SLC Conducts Successful Prescribed Burn on San Francisquito Flats

SLC Conducts Successful Prescribed Burn on San Francisquito Flats

CCPBA participants lay flames down on thick stands of invasive Harding grass. Photo by Michael Troutman / DMT Imaging.

October 20, 2022

By Alix Soliman, Communications & Outreach Coordinator

On Sunday, October 16, the Santa Lucia Conservancy conducted a successful prescribed burn in Carmel Valley totaling approximately 65 acres with cooperation from the Central Coast Prescribed Burn Association, the Santa Lucia Community Services District, Monterey County Regional Fire District, Spring Valley Volunteer Fire Department, and CAL FIRE BEU.

The San Francisquito Flats prescribed fire was conducted on a mixed grassland and historical wetland partially drained and seeded with invasive Harding grass for commercial grazing during the ranching period a century ago. Today, a majority of the remaining wet meadow contains water for only part of the year. By clearing vegetation to prepare the land for native seeding in the spring and cycling nutrients back into the soil to reinvigorate growth, this prescribed burn is a critical part of the Conservancy’s long-term efforts to restore the wet meadow. 

Restoration Manager Jackson Brooke presents the burn plan to participants. Photo by Michael Troutman / DMT Imaging.

“Building on the success of our burn last year, we are looking forward to seeing an expanded and regular use of prescribed fire in the region to protect local communities from excess fuels buildup in an ecologically conscious way,” said Jackson Brooke, restoration manager. “Just hours after the burn, I watched coyotes and deer forage in the burned area as valley oaks dropped their acorns in a pattern developed over millennia as a response to low-intensity fire.”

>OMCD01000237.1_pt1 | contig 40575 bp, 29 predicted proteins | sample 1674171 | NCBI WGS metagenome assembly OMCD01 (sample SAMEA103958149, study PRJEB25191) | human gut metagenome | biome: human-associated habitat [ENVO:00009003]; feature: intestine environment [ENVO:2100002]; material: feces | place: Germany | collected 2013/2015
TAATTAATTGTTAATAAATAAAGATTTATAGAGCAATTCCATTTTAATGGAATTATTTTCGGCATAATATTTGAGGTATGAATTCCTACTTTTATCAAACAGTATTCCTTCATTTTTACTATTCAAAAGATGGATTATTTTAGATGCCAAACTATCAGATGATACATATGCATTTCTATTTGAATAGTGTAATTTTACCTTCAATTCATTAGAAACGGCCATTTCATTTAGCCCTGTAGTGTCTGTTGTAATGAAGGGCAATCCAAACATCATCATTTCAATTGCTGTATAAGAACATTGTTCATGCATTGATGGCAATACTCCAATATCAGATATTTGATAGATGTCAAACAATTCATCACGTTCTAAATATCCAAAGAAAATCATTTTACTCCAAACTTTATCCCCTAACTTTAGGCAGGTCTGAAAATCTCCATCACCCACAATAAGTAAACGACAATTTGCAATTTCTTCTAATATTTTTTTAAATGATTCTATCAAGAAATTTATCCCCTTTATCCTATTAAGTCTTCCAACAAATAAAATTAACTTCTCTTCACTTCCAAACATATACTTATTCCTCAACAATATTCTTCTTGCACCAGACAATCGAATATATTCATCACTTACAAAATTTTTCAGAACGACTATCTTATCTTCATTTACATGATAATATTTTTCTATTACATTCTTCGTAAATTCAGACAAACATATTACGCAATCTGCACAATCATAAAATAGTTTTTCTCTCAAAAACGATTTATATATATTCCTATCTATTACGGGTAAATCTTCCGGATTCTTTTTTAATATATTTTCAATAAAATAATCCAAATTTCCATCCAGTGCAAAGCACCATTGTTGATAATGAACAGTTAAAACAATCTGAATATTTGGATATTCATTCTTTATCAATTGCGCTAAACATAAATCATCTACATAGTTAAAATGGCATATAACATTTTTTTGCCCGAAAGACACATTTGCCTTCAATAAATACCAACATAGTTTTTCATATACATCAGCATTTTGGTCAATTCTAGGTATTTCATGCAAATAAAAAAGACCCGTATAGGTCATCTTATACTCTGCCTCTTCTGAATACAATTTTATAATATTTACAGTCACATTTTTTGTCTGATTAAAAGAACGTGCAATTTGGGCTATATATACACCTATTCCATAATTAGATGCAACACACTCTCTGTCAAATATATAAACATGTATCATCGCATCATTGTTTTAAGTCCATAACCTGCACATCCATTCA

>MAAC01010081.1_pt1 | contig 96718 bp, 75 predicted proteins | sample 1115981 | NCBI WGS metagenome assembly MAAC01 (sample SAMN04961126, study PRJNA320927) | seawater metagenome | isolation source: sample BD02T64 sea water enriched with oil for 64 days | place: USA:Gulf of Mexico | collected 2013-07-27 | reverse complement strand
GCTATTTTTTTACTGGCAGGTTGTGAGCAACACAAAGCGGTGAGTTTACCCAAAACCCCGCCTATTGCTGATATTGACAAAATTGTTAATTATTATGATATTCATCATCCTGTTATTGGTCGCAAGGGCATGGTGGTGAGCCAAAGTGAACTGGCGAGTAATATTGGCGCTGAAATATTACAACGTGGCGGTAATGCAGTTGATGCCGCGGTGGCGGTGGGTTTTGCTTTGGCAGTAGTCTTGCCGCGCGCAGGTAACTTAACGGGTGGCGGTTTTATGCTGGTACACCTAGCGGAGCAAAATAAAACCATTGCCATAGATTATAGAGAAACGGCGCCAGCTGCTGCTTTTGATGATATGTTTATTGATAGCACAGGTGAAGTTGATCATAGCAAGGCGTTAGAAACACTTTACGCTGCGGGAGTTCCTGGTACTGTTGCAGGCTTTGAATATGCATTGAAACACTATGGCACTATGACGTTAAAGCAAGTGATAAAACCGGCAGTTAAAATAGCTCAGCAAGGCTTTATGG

Many of California’s native plants rely on fire to provide nutrients and help seeds germinate. In the absence of periodic, low-intensity fires, fuels accumulate, habitats degrade, invasive plants proliferate and the risk of catastrophic wildfire increases.

Valley oak acorns drop into fertile ash in response to the heat from the fire. Photo by Andrew Evans.

“The Conservancy’s prescribed fire program is part of a larger strategy to both make our community a safer place to live and conserve the area’s high biodiversity,” said Executive Director Jamison Watts. “The goal is a fire-permeable landscape that allows lower-intensity fire to move through an area in a way that benefits native species without threatening life, property, or unique and valuable natural resources.” 

With over a decade of prescribed fire experience, the Conservancy is engaged in lowering the risk of catastrophic wildfire in Carmel Valley and helping restore fire-adapted ecosystems through various practices including conservation cattle grazing, goat grazing, invasive weed removal, shaded fuel breaks, maintaining strategic fuel breaks in partnership with CAL FIRE, and facilitating lot-specific fuel management plans that go above and beyond establishing defensible space around homes. 

Please reach out to Director of Ecological Management Dr. Rodrigo Sierra Corona at [email protected] or Restoration Manager Jackson Brooke at [email protected] for questions about prescribed fire and fuel management at the Conservancy.